Before there was Jam, there was bebop. The style took form in a post WWII progressive jazz scene that begat bebop; a free form jazz movement that pushed boundaries with long improvisational jamming. From 1945 to the late 1950’s, big bands downsized into small combos, taking the best of swing and growing it into bebop. Bebop was hip, creating many moods and created a many great offshoots.

One the best, was Dave Brubeck who flawlessly melded jazz into a classical music structure. His quartet had a secret weapon, the silky yet soulful Paul Desmond on alto sax. Brubeck’s masterpiece 1959 album Time Out put the music public on its ear. The quartet had seamlessly integrated Mozart’s short but famous piano piece, “Rondo alla turca” (a/k/a “Turkish March”) into a jazz masterpiece, “Blue Rondo a la Turk”. The seamless segue from classical to jazz and back is sublime. Brubeck created an original time signature for “Blue Rondo,” with three measures of 2+2+2+3 followed by one measure of 3+3+3. Brilliant and original, it is an all-time jazz classic. The album version is 6:43, a considerable length for a record back then.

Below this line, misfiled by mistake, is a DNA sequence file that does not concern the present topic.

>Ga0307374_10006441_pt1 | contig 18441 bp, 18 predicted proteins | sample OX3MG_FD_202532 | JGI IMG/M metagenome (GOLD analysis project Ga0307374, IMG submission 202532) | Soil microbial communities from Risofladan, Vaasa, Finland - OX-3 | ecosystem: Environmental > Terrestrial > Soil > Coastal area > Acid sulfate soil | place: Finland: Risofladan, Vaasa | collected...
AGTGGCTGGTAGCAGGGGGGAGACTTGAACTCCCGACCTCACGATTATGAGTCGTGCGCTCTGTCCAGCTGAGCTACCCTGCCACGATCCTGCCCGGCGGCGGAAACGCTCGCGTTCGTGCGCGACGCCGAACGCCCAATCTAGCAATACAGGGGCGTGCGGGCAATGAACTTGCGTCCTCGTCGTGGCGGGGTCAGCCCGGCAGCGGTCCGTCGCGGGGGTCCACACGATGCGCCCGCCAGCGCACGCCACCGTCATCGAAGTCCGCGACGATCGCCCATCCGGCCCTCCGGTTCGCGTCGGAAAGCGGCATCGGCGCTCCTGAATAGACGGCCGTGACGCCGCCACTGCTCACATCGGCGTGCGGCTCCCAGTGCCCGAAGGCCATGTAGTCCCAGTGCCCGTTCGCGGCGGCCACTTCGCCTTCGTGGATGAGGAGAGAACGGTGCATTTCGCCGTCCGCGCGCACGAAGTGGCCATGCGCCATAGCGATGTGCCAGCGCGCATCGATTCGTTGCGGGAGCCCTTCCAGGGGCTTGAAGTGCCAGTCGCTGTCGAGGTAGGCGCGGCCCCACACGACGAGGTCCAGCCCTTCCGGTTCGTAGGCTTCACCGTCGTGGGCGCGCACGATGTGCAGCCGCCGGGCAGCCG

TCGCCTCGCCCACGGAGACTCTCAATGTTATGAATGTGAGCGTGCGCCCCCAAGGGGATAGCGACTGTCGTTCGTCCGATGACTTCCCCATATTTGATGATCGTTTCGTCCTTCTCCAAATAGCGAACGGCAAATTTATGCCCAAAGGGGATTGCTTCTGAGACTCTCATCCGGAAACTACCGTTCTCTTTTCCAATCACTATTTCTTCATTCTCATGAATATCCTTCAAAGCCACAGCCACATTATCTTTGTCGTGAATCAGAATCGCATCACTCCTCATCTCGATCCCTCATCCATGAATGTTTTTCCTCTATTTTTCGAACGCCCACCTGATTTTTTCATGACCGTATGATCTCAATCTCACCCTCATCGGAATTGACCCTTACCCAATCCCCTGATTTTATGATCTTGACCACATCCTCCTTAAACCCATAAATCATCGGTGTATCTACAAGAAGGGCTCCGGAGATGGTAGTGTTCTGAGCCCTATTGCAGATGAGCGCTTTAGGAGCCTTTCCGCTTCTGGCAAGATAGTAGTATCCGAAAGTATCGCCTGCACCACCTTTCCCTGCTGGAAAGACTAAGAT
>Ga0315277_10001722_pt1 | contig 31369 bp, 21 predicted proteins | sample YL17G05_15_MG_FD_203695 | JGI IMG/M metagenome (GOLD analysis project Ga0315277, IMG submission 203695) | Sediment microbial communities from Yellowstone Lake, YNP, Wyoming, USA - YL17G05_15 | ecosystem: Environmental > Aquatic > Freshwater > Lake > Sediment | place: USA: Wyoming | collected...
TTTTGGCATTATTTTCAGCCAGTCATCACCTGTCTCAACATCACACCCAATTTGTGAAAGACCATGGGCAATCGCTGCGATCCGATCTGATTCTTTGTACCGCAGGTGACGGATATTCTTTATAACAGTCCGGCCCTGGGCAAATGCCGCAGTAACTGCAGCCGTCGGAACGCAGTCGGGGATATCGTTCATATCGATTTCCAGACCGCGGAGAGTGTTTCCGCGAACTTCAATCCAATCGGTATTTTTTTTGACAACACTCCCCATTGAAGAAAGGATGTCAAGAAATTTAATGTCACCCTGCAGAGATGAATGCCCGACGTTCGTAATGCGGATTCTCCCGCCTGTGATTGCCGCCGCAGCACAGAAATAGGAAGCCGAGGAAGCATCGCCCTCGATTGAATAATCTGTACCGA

In 1963, Brubeck played NYC ‘s Carnegie Hall and delivered a smoking performance that truly stands the test of time. The 12-minute “Blue Rondo” from the show is so good, the crowd was demonstratively cheering for a full minute! Given an opportunity to really stretch, Paul gives an inspired sax solo that will take your breath away. Dave gets his turn on the grand piano with masterful trick of turning basic scales into an epic jam.

Let’s listen in on this great jam below!